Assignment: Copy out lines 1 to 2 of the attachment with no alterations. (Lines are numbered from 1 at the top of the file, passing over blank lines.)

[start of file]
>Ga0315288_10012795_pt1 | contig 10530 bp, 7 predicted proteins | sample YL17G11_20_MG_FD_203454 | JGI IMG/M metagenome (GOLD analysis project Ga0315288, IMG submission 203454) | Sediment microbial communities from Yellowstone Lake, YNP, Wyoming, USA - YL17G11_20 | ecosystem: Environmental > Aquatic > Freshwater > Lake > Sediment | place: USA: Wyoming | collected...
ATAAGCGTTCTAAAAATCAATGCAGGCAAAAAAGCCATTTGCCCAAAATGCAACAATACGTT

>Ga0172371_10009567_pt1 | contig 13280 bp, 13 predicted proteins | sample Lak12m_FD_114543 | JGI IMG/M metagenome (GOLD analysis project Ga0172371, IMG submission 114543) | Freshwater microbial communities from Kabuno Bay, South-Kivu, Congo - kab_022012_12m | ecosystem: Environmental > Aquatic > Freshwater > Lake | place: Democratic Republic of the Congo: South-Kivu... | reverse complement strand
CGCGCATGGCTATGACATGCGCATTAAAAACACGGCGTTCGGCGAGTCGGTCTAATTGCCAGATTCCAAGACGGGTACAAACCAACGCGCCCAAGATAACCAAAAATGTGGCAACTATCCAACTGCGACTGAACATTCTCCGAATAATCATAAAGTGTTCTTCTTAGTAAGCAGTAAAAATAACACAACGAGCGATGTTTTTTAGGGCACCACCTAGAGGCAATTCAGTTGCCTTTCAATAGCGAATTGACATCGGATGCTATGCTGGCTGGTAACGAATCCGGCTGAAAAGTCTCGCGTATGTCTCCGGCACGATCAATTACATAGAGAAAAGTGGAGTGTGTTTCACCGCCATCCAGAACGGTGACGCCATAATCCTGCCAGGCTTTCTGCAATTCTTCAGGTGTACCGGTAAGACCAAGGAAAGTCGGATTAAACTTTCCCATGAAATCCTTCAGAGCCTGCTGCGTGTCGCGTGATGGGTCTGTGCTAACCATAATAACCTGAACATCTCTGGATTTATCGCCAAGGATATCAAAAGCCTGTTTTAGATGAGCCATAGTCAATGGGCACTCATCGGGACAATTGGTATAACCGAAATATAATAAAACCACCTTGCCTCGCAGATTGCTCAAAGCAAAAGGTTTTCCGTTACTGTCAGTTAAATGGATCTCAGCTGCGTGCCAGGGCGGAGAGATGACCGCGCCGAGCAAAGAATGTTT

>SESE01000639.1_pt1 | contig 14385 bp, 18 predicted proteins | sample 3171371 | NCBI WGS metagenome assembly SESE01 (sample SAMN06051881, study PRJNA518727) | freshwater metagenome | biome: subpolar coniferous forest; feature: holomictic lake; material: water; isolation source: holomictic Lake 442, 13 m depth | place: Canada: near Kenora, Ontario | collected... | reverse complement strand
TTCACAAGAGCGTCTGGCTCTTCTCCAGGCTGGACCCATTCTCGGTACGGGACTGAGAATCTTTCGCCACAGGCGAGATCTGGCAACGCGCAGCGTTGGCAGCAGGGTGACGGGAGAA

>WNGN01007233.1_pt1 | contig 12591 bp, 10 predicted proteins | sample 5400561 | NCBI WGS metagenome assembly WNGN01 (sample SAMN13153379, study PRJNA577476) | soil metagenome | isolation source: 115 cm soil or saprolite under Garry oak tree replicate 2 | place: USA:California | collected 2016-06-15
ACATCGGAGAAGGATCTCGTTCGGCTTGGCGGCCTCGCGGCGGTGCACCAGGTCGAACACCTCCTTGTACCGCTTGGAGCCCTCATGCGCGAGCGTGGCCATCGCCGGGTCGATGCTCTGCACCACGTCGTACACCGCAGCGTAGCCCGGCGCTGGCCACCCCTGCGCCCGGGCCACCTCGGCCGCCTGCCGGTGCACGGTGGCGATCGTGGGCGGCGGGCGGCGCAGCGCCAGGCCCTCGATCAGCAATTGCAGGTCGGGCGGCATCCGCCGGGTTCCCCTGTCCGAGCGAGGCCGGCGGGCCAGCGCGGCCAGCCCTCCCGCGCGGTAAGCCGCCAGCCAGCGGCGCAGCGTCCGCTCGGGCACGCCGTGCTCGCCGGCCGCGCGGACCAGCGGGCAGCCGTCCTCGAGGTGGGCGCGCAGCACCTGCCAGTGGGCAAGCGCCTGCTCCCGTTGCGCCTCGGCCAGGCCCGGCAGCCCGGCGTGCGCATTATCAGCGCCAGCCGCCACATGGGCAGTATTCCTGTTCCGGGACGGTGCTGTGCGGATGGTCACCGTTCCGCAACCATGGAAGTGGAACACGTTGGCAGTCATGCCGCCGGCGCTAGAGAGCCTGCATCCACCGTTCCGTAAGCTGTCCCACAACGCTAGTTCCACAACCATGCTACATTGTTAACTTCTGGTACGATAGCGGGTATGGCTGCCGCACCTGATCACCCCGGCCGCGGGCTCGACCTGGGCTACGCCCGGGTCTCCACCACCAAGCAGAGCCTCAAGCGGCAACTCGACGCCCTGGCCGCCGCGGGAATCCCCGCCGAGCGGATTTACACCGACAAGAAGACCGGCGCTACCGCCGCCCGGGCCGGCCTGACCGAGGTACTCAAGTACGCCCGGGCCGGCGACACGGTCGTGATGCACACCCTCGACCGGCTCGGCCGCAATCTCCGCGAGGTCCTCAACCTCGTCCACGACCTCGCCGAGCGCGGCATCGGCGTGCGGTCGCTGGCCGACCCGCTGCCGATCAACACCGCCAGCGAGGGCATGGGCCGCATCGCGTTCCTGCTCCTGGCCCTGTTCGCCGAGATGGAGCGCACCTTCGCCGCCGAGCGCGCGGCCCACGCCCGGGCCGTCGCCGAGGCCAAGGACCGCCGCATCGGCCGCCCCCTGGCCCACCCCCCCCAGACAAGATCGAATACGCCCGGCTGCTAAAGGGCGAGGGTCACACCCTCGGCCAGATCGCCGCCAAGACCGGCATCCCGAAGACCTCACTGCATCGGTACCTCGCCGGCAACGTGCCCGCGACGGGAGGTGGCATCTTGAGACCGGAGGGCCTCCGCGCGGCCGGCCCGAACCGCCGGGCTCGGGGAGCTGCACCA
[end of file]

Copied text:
>Ga0315288_10012795_pt1 | contig 10530 bp, 7 predicted proteins | sample YL17G11_20_MG_FD_203454 | JGI IMG/M metagenome (GOLD analysis project Ga0315288, IMG submission 203454) | Sediment microbial communities from Yellowstone Lake, YNP, Wyoming, USA - YL17G11_20 | ecosystem: Environmental > Aquatic > Freshwater > Lake > Sediment | place: USA: Wyoming | collected...
ATAAGCGTTCTAAAAATCAATGCAGGCAAAAAAGCCATTTGCCCAAAATGCAACAATACGTT